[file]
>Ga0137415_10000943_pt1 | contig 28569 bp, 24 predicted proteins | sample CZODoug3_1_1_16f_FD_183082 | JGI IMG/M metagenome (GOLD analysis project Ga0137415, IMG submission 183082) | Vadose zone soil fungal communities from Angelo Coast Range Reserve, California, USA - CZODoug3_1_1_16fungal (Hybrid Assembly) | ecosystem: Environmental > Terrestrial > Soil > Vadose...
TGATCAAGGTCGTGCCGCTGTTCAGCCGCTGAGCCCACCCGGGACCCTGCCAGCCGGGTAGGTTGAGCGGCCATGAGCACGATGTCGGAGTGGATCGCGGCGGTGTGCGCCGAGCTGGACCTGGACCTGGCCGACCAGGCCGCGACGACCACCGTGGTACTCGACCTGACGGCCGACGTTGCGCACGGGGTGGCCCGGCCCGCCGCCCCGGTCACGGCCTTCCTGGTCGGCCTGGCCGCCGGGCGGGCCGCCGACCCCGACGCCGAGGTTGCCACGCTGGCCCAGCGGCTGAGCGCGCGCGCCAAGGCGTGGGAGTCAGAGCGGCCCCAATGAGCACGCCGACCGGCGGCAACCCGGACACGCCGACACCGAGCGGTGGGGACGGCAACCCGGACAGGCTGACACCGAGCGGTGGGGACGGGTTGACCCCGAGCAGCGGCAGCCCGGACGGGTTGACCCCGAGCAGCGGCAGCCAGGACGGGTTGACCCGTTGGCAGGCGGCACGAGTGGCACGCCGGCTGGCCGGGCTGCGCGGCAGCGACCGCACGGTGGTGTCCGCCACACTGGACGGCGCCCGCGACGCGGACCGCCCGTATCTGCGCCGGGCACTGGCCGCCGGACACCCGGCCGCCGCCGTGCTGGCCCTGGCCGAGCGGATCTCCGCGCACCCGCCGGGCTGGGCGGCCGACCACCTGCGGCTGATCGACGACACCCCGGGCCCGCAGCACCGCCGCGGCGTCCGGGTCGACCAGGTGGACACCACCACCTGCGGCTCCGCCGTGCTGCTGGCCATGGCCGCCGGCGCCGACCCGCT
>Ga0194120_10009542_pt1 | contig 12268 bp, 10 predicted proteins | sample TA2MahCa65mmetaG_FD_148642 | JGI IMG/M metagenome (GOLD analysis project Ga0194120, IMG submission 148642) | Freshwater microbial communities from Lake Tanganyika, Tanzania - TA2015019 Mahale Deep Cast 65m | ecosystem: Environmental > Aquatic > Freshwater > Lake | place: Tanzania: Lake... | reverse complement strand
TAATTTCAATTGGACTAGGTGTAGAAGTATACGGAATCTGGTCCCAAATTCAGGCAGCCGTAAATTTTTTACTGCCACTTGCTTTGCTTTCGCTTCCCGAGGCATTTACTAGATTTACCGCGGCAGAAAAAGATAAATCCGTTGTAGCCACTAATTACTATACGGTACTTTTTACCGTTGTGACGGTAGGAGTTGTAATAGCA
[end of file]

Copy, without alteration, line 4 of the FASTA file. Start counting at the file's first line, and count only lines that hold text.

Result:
TAATTTCAATTGGACTAGGTGTAGAAGTATACGGAATCTGGTCCCAAATTCAGGCAGCCGTAAATTTTTTACTGCCACTTGCTTTGCTTTCGCTTCCCGAGGCATTTACTAGATTTACCGCGGCAGAAAAAGATAAATCCGTTGTAGCCACTAATTACTATACGGTACTTTTTACCGTTGTGACGGTAGGAGTTGTAATAGCA